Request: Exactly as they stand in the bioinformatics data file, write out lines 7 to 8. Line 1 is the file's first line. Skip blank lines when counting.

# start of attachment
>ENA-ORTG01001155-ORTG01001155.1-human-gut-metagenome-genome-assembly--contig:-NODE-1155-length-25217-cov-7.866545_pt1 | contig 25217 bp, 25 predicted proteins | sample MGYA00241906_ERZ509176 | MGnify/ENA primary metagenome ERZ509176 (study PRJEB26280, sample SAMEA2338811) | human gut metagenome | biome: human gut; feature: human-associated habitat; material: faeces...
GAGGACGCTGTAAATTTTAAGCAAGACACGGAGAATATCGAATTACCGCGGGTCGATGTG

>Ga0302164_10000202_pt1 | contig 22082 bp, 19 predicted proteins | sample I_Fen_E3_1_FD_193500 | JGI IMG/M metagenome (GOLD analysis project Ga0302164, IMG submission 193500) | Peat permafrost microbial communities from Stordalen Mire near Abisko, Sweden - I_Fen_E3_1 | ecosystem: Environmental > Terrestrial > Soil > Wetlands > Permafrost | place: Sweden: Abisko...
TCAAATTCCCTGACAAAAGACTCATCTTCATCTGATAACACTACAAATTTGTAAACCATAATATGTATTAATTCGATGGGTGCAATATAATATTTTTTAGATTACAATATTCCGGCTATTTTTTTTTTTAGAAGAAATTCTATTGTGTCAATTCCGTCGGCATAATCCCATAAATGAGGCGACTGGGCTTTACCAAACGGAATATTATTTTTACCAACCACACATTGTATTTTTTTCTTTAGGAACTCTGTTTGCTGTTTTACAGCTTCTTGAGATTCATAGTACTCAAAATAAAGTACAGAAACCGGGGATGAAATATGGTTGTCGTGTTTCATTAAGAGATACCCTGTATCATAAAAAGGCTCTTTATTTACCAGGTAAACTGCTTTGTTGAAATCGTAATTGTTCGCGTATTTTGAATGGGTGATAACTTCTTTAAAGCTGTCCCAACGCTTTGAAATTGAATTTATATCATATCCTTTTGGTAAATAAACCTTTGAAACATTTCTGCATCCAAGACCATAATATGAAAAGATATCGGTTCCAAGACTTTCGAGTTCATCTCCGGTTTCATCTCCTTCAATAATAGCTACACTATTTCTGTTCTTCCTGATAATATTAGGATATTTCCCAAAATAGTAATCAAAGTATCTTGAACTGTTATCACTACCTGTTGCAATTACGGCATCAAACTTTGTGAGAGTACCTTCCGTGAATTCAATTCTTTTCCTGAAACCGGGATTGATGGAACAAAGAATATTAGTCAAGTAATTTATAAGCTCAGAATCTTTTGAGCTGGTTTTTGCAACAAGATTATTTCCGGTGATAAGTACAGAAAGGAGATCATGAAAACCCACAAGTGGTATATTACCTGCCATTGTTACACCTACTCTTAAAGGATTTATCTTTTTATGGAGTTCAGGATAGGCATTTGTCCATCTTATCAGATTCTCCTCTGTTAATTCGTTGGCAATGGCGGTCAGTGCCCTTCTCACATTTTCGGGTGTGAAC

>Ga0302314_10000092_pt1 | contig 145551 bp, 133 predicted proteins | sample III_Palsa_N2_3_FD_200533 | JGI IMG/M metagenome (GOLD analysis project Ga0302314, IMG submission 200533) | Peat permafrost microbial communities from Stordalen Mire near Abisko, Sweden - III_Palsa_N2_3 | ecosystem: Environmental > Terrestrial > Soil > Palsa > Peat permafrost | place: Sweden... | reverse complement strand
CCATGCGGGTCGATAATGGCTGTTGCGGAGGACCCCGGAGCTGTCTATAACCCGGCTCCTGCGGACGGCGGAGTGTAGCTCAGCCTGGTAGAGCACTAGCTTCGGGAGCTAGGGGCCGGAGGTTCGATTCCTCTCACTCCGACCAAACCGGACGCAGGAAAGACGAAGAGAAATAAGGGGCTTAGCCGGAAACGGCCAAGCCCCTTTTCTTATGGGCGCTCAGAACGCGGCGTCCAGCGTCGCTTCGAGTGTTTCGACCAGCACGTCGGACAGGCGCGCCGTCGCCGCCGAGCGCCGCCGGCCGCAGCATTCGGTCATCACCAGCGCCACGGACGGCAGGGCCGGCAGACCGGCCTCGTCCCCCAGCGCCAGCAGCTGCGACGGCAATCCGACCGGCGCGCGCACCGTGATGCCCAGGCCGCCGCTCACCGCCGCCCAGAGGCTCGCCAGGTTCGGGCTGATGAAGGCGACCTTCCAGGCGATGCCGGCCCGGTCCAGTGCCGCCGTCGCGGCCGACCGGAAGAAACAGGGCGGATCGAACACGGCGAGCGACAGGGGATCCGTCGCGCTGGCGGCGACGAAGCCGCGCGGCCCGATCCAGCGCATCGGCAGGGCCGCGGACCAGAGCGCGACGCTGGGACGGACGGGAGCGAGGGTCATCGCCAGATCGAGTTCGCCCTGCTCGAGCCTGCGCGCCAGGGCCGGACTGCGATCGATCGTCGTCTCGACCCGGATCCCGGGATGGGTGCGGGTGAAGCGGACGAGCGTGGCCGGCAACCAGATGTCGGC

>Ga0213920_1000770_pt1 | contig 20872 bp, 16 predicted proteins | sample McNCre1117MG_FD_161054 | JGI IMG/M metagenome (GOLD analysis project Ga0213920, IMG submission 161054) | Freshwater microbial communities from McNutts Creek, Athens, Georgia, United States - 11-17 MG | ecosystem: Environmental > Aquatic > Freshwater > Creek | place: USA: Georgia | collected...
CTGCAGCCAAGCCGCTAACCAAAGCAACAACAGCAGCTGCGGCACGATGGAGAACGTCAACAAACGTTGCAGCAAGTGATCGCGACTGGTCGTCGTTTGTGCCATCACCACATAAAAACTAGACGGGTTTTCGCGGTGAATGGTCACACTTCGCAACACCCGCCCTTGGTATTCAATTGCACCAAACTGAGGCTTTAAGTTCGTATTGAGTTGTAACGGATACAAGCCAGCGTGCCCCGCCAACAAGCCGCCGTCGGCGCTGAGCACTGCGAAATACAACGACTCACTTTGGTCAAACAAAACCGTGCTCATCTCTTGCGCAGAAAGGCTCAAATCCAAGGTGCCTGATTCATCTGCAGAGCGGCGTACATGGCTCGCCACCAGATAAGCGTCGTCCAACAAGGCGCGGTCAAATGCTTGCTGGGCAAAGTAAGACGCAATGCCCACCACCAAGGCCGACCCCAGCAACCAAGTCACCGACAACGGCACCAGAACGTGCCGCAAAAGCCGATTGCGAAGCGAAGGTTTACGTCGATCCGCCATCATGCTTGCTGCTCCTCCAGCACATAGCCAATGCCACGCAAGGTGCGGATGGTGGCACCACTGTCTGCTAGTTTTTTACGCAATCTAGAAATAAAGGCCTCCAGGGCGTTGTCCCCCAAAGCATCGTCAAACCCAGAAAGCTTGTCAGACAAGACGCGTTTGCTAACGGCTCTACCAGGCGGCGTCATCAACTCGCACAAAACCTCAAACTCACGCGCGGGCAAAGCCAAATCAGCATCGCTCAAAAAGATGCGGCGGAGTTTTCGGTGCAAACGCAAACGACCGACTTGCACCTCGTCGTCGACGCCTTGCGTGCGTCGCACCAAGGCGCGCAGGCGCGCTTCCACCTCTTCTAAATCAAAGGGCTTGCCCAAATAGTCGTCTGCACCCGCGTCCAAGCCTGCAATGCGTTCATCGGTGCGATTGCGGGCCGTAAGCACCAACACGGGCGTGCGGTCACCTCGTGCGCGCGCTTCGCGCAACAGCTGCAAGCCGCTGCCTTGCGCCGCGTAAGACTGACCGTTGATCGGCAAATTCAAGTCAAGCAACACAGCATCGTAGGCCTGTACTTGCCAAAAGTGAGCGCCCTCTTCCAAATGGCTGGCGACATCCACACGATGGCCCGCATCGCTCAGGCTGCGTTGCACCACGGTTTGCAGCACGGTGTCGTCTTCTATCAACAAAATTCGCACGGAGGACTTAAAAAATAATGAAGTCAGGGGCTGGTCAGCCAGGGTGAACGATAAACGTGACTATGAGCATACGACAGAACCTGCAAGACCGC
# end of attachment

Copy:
>Ga0213920_1000770_pt1 | contig 20872 bp, 16 predicted proteins | sample McNCre1117MG_FD_161054 | JGI IMG/M metagenome (GOLD analysis project Ga0213920, IMG submission 161054) | Freshwater microbial communities from McNutts Creek, Athens, Georgia, United States - 11-17 MG | ecosystem: Environmental > Aquatic > Freshwater > Creek | place: USA: Georgia | collected...
CTGCAGCCAAGCCGCTAACCAAAGCAACAACAGCAGCTGCGGCACGATGGAGAACGTCAACAAACGTTGCAGCAAGTGATCGCGACTGGTCGTCGTTTGTGCCATCACCACATAAAAACTAGACGGGTTTTCGCGGTGAATGGTCACACTTCGCAACACCCGCCCTTGGTATTCAATTGCACCAAACTGAGGCTTTAAGTTCGTATTGAGTTGTAACGGATACAAGCCAGCGTGCCCCGCCAACAAGCCGCCGTCGGCGCTGAGCACTGCGAAATACAACGACTCACTTTGGTCAAACAAAACCGTGCTCATCTCTTGCGCAGAAAGGCTCAAATCCAAGGTGCCTGATTCATCTGCAGAGCGGCGTACATGGCTCGCCACCAGATAAGCGTCGTCCAACAAGGCGCGGTCAAATGCTTGCTGGGCAAAGTAAGACGCAATGCCCACCACCAAGGCCGACCCCAGCAACCAAGTCACCGACAACGGCACCAGAACGTGCCGCAAAAGCCGATTGCGAAGCGAAGGTTTACGTCGATCCGCCATCATGCTTGCTGCTCCTCCAGCACATAGCCAATGCCACGCAAGGTGCGGATGGTGGCACCACTGTCTGCTAGTTTTTTACGCAATCTAGAAATAAAGGCCTCCAGGGCGTTGTCCCCCAAAGCATCGTCAAACCCAGAAAGCTTGTCAGACAAGACGCGTTTGCTAACGGCTCTACCAGGCGGCGTCATCAACTCGCACAAAACCTCAAACTCACGCGCGGGCAAAGCCAAATCAGCATCGCTCAAAAAGATGCGGCGGAGTTTTCGGTGCAAACGCAAACGACCGACTTGCACCTCGTCGTCGACGCCTTGCGTGCGTCGCACCAAGGCGCGCAGGCGCGCTTCCACCTCTTCTAAATCAAAGGGCTTGCCCAAATAGTCGTCTGCACCCGCGTCCAAGCCTGCAATGCGTTCATCGGTGCGATTGCGGGCCGTAAGCACCAACACGGGCGTGCGGTCACCTCGTGCGCGCGCTTCGCGCAACAGCTGCAAGCCGCTGCCTTGCGCCGCGTAAGACTGACCGTTGATCGGCAAATTCAAGTCAAGCAACACAGCATCGTAGGCCTGTACTTGCCAAAAGTGAGCGCCCTCTTCCAAATGGCTGGCGACATCCACACGATGGCCCGCATCGCTCAGGCTGCGTTGCACCACGGTTTGCAGCACGGTGTCGTCTTCTATCAACAAAATTCGCACGGAGGACTTAAAAAATAATGAAGTCAGGGGCTGGTCAGCCAGGGTGAACGATAAACGTGACTATGAGCATACGACAGAACCTGCAAGACCGC